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What is an executor?

 An Executor is the person or persons named in the Will by the Testator to administer the Will and carry out its instructions.  They have the responsibility of ensuring that the terms of the Will are executed. This means gathering together all the assets, paying any debts and taxes and distributing to the beneficiaries.

 If you do not nominate Executors in your Will an administrator will need to be appointed by the Probate Registry.  This will usually be your surviving spouse or adult children or in their absence parents, siblings or other relatives.


 Who is able to act as an executor?

 An Executor can be anybody provided they are at least eighteen years of age and of Ďsound mindí. In layman's terms someone would be considered of 'unsound mind' if they were deemed to be incapable of looking after themselves due to mental incapacity.

 It is advisable to always contact and check with the person who you intend to appoint as an Executor as some people may be unwilling to take on the role.  Acting as an Executor is a responsible, time consuming  and often demanding role, so care needs to be taken over who is chosen.



Executors are often beneficiaries and/or family members.  This is advantageous as they are usually people who will conscientiously execute the terms of the Will.

When considering naming a spouse as an Executor it is recommended to name an additional person as there is always the unfortunate possibility of a joint accident occurring.

 Professional advisors

Solicitors and accountants  can be chosen as Executors. These professionals are experienced in this field of work.  However they can charge substantial fees or request a percentage of the estate.


 It is still common for Bankers to be called upon to act as Executors.  Most High Street Banks offer this service for a small percentage.


What to consider when choosing an Executor

 It is possible and in fact a good idea to appoint more than one Executor, up to a usual maximum of four.  It is customary for the Executor to be given a gift in the Will as a token of gratitude for their work. The following points should be considered when choosing an executor: 

  • Is the person reliable?


  • Are they capable of dealing with financial and legal affairs?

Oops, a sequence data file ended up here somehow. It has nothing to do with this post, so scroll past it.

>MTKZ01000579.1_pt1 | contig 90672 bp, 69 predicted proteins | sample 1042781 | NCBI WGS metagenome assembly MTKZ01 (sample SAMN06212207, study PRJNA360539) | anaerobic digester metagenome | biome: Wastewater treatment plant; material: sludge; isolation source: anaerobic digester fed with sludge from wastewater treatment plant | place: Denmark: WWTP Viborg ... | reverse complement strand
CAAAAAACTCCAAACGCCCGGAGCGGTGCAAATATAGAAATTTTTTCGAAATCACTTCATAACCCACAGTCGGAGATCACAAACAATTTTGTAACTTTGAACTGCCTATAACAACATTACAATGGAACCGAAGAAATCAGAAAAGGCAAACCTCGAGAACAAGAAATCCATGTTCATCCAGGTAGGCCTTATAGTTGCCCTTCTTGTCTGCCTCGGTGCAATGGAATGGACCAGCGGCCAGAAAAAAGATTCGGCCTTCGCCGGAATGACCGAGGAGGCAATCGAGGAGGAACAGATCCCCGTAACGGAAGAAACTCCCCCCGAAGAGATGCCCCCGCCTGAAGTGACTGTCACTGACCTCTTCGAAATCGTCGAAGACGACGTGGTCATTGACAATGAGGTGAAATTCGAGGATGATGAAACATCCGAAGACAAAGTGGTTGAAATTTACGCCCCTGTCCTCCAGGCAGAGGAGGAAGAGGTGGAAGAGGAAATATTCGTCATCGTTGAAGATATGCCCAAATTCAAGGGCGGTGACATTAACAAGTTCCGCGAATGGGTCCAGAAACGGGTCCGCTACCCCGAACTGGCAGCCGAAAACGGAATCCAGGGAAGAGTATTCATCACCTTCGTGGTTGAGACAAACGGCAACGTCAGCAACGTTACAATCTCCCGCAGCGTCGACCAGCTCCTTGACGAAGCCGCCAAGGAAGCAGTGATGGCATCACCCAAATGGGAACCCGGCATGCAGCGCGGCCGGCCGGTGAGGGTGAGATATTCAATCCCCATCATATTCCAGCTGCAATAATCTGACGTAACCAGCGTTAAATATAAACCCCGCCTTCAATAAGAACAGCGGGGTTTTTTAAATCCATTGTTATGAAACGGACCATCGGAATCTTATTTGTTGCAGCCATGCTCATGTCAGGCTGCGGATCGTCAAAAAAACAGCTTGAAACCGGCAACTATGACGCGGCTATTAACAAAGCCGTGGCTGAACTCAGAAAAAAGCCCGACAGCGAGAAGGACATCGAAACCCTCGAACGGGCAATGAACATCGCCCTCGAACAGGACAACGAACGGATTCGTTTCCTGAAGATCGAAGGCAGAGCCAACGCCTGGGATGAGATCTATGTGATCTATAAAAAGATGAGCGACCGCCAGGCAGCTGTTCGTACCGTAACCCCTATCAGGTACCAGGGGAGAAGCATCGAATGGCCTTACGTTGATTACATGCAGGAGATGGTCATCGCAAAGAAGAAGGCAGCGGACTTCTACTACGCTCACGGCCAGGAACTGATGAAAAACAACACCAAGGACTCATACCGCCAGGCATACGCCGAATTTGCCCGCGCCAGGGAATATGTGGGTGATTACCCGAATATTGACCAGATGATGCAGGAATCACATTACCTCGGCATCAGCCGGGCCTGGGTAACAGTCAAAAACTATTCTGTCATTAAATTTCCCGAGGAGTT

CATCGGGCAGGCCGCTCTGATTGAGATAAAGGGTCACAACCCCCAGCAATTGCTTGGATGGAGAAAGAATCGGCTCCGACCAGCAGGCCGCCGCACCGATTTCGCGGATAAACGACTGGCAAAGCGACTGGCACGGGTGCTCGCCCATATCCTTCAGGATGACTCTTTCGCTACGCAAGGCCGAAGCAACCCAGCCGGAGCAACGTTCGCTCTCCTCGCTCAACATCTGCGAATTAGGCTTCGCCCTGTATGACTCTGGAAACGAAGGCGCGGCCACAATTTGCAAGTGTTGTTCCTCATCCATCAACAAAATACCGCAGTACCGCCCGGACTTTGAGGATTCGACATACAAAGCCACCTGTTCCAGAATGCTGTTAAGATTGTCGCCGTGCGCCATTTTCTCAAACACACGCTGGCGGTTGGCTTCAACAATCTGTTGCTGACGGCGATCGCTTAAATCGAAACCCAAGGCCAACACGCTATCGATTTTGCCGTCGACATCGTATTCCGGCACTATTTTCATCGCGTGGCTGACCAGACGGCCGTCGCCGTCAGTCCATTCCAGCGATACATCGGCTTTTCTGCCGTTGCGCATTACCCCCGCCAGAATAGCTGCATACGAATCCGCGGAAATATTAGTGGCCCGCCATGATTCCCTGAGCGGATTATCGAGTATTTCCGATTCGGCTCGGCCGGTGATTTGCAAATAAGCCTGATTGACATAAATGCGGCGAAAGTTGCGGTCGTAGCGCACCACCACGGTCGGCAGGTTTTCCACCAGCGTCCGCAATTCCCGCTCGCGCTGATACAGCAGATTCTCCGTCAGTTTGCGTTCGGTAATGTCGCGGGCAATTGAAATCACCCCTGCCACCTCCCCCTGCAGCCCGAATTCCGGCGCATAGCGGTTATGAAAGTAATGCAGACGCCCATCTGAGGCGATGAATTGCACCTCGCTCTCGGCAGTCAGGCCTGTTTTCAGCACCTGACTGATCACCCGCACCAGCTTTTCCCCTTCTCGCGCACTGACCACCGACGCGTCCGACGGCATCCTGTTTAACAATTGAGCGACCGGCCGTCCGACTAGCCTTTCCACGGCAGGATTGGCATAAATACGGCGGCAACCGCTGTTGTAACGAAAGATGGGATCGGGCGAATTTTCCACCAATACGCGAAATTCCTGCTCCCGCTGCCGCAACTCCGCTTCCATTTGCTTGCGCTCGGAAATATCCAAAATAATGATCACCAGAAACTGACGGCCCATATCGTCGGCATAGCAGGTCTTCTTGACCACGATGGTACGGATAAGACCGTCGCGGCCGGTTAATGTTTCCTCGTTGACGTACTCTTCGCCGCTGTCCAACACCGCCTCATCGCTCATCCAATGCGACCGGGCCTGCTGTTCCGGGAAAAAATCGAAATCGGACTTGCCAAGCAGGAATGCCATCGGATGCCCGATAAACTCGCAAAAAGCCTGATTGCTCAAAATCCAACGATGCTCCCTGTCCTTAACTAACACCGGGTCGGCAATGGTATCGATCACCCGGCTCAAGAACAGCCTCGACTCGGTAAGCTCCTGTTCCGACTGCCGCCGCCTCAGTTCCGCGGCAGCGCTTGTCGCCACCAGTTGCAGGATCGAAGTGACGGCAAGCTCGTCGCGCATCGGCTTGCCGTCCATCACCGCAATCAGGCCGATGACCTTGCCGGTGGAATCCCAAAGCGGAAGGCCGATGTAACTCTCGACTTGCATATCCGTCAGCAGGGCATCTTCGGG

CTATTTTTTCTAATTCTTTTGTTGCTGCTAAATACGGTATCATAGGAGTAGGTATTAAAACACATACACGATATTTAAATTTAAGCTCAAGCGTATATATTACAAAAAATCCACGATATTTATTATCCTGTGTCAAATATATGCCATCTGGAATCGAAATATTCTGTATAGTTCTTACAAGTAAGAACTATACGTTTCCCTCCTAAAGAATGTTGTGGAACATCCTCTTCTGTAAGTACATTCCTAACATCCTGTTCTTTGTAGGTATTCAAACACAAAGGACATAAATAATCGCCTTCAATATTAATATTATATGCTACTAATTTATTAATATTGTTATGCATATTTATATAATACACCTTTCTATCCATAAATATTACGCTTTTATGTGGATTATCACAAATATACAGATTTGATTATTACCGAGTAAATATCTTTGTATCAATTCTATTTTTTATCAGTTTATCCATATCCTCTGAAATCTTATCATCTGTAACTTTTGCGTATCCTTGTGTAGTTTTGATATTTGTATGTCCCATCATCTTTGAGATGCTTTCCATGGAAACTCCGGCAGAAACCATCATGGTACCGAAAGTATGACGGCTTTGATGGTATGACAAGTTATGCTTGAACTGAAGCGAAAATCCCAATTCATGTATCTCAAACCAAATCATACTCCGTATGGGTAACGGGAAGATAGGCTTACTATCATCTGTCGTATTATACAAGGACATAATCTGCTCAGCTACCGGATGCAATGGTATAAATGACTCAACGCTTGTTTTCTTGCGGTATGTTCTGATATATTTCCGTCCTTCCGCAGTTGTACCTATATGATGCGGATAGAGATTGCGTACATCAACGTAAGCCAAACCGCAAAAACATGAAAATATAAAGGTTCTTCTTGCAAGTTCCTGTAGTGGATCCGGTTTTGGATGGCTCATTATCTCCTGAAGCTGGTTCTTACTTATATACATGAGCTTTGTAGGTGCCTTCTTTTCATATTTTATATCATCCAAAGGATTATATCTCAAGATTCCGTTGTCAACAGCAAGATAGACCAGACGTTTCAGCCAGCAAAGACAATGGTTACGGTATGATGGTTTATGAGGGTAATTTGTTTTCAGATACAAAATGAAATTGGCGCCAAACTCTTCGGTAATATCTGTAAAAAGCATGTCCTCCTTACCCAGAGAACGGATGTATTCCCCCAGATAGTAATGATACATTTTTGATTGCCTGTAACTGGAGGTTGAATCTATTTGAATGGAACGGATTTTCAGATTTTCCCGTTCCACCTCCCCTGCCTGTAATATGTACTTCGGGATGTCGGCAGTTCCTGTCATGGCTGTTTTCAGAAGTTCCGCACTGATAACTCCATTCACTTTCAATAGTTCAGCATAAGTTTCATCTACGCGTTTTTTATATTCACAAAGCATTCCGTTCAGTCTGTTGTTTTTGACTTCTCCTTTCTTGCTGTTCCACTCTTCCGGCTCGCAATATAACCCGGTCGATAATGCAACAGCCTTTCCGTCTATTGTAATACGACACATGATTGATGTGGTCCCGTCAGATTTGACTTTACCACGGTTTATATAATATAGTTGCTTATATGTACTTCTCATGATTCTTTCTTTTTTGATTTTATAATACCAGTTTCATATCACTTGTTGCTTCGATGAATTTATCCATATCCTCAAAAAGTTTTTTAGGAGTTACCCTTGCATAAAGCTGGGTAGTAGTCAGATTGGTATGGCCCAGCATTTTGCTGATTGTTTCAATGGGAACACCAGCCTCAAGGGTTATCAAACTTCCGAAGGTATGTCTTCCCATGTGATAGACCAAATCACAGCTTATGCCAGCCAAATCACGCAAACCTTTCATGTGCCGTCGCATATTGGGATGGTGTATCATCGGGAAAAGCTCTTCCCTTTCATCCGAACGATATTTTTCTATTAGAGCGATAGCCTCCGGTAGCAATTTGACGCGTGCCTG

• Are they trustworthy and hard working?


  • The age of the Executor -  there is the possibility of an elderly person dying  before the Testator does.


What does the Executor do?

The main role of an Executor is to ensure the deceasedís wishes are carried out according to what is stated in the will.  An Executor may choose to enlist the help of a solicitor or accountant to administer the estate or he may himself take full responsibility for the deceasedís assets. 

The Executor will:

  •  inform family, friends and all relevant persons of the death of the deceased.


  •  also usually be involved in making the funeral arrangements. This is often done jointly with family members and friends of the deceased


  • need to apply for a grant of Probate. The grant of Probate  is the authorisation required by financial institutions before control of  assets can be passed on.


  • have the responsibility of paying any of the deceasedís outstanding debts from the assets of the estate.


  •  need to ensure the correct amount of tax is paid out of the estate.


  • distribute the rest of the estate to the named beneficiaries


Once the beneficiaries have been paid and the estate wound up the Executor has completed his job and that role has come to an end.


It is possible for a person to renounce their role as Executor if for any reason they do not wish to continue.  A form of Renunciation needs to be completed and the Probate Registry informed.


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